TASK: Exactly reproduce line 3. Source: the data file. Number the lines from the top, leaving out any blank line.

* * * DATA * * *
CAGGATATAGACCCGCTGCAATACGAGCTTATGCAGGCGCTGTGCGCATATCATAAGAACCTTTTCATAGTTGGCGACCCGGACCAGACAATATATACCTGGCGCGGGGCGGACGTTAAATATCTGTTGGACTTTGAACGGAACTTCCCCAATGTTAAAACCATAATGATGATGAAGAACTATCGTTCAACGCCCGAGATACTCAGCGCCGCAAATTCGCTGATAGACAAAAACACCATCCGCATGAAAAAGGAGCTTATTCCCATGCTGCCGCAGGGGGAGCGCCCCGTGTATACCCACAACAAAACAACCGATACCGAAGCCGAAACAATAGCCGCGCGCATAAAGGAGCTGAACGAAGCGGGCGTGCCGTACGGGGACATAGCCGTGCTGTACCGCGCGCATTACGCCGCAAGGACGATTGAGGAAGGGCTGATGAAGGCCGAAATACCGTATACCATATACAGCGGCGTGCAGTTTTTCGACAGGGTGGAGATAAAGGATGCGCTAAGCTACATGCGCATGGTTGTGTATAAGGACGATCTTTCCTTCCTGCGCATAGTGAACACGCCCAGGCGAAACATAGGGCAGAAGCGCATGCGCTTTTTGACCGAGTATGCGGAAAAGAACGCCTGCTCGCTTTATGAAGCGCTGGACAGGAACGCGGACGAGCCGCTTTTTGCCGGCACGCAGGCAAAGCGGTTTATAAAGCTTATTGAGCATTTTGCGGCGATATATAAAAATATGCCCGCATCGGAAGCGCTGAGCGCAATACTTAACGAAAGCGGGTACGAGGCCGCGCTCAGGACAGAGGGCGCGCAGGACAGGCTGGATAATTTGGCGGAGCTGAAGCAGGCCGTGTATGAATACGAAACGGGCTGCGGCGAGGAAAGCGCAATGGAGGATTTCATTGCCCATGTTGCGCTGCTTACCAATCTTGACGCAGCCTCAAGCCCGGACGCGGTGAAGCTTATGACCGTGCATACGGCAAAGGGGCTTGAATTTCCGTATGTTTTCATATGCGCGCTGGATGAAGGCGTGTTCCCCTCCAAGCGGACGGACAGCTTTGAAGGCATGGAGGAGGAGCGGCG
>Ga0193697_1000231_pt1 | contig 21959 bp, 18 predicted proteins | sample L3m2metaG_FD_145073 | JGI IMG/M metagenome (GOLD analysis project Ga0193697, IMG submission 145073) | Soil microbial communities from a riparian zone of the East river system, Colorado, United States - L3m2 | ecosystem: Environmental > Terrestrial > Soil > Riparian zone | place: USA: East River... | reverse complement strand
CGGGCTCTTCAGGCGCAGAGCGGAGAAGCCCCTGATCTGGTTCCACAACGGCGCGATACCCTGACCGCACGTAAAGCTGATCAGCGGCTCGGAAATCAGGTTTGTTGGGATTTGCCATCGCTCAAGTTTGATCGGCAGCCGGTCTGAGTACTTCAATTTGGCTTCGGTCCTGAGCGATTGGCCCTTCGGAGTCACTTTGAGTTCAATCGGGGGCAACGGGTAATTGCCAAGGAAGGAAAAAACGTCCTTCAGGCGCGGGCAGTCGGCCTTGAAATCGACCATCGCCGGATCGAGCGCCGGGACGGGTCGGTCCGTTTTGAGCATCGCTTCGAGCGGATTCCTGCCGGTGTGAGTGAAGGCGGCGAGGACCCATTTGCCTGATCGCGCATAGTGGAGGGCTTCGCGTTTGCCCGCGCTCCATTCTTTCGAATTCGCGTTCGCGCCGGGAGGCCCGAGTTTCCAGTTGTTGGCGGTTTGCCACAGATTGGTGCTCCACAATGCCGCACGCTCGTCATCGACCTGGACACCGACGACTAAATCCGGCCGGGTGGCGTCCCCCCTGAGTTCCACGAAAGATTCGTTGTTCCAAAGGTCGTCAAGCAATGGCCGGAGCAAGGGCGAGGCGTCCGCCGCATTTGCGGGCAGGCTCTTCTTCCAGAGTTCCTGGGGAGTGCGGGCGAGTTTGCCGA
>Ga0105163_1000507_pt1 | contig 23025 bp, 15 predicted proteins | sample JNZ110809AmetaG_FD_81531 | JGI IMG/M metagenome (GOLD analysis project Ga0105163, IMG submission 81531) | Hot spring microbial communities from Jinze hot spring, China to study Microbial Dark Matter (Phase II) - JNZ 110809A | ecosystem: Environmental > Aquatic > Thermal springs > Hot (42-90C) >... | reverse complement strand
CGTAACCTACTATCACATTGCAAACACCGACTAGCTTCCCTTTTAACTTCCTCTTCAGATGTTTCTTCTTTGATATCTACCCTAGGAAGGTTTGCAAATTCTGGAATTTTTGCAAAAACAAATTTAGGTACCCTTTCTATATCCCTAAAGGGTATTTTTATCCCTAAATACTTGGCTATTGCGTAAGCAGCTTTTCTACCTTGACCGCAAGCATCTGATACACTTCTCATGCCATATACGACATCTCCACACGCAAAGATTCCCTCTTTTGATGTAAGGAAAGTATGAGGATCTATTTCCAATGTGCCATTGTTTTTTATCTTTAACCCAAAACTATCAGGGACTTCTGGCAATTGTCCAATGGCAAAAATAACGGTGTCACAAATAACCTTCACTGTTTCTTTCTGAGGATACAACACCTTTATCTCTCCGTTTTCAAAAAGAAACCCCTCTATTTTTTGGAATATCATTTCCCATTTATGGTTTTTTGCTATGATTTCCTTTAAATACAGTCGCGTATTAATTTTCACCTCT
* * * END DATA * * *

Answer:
CGGGCTCTTCAGGCGCAGAGCGGAGAAGCCCCTGATCTGGTTCCACAACGGCGCGATACCCTGACCGCACGTAAAGCTGATCAGCGGCTCGGAAATCAGGTTTGTTGGGATTTGCCATCGCTCAAGTTTGATCGGCAGCCGGTCTGAGTACTTCAATTTGGCTTCGGTCCTGAGCGATTGGCCCTTCGGAGTCACTTTGAGTTCAATCGGGGGCAACGGGTAATTGCCAAGGAAGGAAAAAACGTCCTTCAGGCGCGGGCAGTCGGCCTTGAAATCGACCATCGCCGGATCGAGCGCCGGGACGGGTCGGTCCGTTTTGAGCATCGCTTCGAGCGGATTCCTGCCGGTGTGAGTGAAGGCGGCGAGGACCCATTTGCCTGATCGCGCATAGTGGAGGGCTTCGCGTTTGCCCGCGCTCCATTCTTTCGAATTCGCGTTCGCGCCGGGAGGCCCGAGTTTCCAGTTGTTGGCGGTTTGCCACAGATTGGTGCTCCACAATGCCGCACGCTCGTCATCGACCTGGACACCGACGACTAAATCCGGCCGGGTGGCGTCCCCCCTGAGTTCCACGAAAGATTCGTTGTTCCAAAGGTCGTCAAGCAATGGCCGGAGCAAGGGCGAGGCGTCCGCCGCATTTGCGGGCAGGCTCTTCTTCCAGAGTTCCTGGGGAGTGCGGGCGAGTTTGCCGA